The interrelationships among highway supply, vehicular travel demand, and vehicular fuel consumption are systematically considered using empirical data from Denver and San Francisco. A determination is made of the degree to which fule savings produced by more-efficient vehicle operation on city streets and freeways are offset by the additional fuel consumed by either longer or new vehicular traffic developing in the process an analytical framework, step-by-step procedure, and a base of empirical data that can be easily applied in other urban areas. The principal finding is that where comprehensive application of state-of-the-art techniques for improved traffic conrol of signalized urban arterials and freeways can be used to improve areawide travel time on the order of 10%, the energy savings attributable to this improved quality of flow are substantially less than offset by short-range induced increases in travel. Net energy savings produced are approximately 3% for the two cases analyzed. Further, these estimated savings are of the same order of magnitude as the savings obtainable through the application of measures directed primarily at reducing the demand for vehicular travel. This finding is counter to some recent thinking in which any improvement in highway supply is deemed undesirable from an energy conservation viewpoint since the change is seen as only inducing more travel.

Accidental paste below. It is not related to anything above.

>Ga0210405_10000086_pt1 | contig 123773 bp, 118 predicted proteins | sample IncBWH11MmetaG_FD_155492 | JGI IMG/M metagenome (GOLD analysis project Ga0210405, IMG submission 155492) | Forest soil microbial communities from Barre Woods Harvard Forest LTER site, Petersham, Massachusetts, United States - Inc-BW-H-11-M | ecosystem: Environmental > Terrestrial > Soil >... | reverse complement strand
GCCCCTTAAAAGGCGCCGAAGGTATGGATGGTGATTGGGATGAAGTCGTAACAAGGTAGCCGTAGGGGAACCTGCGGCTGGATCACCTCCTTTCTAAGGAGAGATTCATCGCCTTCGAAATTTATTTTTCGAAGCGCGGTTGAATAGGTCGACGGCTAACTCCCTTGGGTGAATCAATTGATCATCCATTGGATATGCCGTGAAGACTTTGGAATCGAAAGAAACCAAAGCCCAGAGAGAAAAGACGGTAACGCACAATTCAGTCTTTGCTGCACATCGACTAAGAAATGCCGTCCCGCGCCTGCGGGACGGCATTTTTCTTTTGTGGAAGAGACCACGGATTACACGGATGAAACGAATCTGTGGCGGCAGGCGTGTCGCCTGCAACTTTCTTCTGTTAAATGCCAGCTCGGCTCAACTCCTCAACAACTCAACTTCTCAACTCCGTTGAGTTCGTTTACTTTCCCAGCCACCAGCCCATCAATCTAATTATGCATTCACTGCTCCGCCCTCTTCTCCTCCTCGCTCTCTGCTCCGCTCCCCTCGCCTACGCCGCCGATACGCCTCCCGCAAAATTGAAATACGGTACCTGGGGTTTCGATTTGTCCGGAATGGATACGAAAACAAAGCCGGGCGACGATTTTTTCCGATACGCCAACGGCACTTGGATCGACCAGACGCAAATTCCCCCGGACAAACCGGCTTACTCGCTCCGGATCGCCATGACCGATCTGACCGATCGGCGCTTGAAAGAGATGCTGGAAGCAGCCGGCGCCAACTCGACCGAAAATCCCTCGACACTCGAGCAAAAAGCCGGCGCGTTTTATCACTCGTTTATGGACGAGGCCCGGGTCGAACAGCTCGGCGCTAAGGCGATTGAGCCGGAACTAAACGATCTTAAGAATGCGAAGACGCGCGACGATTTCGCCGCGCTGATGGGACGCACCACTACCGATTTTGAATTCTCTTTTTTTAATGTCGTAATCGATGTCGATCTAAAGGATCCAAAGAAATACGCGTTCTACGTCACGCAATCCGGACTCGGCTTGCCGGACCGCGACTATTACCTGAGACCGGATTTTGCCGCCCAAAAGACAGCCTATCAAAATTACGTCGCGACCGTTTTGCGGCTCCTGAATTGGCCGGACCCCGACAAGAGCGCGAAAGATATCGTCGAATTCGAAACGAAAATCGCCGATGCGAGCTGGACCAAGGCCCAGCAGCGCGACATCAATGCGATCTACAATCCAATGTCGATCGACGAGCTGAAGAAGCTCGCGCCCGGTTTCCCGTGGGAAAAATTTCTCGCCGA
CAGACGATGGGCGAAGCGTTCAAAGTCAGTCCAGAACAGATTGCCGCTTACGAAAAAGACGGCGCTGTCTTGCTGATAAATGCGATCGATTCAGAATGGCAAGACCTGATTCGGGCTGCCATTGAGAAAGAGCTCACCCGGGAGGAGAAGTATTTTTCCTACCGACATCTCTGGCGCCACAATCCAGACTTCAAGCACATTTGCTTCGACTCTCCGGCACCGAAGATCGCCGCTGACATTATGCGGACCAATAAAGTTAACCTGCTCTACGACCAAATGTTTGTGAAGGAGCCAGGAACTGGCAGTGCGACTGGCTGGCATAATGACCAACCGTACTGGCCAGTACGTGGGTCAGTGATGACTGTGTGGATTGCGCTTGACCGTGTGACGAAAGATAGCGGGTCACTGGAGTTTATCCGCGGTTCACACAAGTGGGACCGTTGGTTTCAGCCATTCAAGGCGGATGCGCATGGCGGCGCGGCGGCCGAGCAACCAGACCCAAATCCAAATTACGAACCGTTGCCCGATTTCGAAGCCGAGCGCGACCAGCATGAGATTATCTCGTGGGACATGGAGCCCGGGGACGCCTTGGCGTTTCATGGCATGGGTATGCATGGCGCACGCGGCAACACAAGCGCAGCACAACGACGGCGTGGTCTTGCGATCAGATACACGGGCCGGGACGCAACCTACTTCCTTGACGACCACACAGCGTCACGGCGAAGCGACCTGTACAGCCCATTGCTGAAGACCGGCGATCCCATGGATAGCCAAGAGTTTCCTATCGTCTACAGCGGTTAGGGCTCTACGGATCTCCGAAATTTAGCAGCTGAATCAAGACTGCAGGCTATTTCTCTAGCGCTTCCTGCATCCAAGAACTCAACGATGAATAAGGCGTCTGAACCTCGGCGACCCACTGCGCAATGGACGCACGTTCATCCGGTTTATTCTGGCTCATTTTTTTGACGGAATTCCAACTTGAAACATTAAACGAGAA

• Corporate Authors:

    Cambridge Systematics, Incorporated

    100 Cambridge Park Drive, Suite 400
    Cambridge, MA  United States  02140

    Department of Energy

    1000 Independence Avenue, SW
    Washington, DC  United States  20585
  • Publication Date: 1979-10

Media Info

  • Pagination: 72 p.

Subject/Index Terms

Filing Info

  • Accession Number: 00317730
  • Record Type: Publication
  • Source Agency: National Technical Information Service
  • Contract Numbers: EM-76-C-01-8628
  • Files: TRIS
  • Created Date: Jul 22 1980 12:00AM